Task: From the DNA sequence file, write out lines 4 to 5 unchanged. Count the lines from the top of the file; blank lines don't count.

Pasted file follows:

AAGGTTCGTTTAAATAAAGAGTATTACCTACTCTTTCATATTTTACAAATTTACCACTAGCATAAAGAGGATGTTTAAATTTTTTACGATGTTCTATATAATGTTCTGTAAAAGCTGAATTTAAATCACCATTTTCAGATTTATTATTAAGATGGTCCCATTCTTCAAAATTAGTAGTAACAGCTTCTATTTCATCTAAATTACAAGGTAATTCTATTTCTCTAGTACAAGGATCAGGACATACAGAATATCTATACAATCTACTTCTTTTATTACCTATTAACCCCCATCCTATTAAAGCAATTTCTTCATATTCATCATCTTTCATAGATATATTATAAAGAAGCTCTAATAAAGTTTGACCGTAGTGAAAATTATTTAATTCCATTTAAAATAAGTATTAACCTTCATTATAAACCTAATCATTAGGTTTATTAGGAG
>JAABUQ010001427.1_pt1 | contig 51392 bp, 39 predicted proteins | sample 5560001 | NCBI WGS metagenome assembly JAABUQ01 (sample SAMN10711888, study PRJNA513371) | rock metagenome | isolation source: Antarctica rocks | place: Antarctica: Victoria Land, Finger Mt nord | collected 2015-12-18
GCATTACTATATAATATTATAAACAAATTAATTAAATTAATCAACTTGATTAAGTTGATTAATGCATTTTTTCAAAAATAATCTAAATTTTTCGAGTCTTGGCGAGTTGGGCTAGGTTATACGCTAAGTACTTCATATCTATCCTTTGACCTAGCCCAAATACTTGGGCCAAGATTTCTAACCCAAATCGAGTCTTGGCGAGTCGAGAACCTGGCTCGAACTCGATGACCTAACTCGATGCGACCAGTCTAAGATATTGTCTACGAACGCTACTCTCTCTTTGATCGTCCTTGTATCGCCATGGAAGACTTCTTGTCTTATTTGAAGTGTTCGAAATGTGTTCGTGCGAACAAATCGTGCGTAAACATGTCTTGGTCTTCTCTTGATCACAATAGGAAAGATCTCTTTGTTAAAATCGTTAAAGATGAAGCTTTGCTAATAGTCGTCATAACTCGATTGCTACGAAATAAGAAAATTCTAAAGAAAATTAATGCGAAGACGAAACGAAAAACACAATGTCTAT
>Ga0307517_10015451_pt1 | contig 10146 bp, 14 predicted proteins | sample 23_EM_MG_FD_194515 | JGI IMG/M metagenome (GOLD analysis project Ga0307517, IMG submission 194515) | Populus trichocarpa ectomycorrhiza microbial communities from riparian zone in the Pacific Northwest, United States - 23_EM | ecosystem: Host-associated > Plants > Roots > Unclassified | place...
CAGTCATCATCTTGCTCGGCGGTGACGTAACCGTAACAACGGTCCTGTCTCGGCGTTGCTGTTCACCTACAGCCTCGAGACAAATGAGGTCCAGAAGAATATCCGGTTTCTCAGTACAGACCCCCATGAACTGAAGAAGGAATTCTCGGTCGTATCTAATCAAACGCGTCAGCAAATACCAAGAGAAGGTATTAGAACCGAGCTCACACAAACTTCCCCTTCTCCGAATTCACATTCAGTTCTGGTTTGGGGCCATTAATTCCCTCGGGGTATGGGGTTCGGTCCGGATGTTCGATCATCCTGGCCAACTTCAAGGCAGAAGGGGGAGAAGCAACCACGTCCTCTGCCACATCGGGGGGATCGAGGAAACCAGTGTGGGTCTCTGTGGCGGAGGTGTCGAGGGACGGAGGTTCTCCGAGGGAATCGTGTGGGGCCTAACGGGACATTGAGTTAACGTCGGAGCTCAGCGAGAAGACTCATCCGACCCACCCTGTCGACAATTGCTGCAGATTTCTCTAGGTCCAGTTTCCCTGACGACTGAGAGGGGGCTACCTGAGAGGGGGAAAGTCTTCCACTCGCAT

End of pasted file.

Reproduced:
>Ga0307517_10015451_pt1 | contig 10146 bp, 14 predicted proteins | sample 23_EM_MG_FD_194515 | JGI IMG/M metagenome (GOLD analysis project Ga0307517, IMG submission 194515) | Populus trichocarpa ectomycorrhiza microbial communities from riparian zone in the Pacific Northwest, United States - 23_EM | ecosystem: Host-associated > Plants > Roots > Unclassified | place...
CAGTCATCATCTTGCTCGGCGGTGACGTAACCGTAACAACGGTCCTGTCTCGGCGTTGCTGTTCACCTACAGCCTCGAGACAAATGAGGTCCAGAAGAATATCCGGTTTCTCAGTACAGACCCCCATGAACTGAAGAAGGAATTCTCGGTCGTATCTAATCAAACGCGTCAGCAAATACCAAGAGAAGGTATTAGAACCGAGCTCACACAAACTTCCCCTTCTCCGAATTCACATTCAGTTCTGGTTTGGGGCCATTAATTCCCTCGGGGTATGGGGTTCGGTCCGGATGTTCGATCATCCTGGCCAACTTCAAGGCAGAAGGGGGAGAAGCAACCACGTCCTCTGCCACATCGGGGGGATCGAGGAAACCAGTGTGGGTCTCTGTGGCGGAGGTGTCGAGGGACGGAGGTTCTCCGAGGGAATCGTGTGGGGCCTAACGGGACATTGAGTTAACGTCGGAGCTCAGCGAGAAGACTCATCCGACCCACCCTGTCGACAATTGCTGCAGATTTCTCTAGGTCCAGTTTCCCTGACGACTGAGAGGGGGCTACCTGAGAGGGGGAAAGTCTTCCACTCGCAT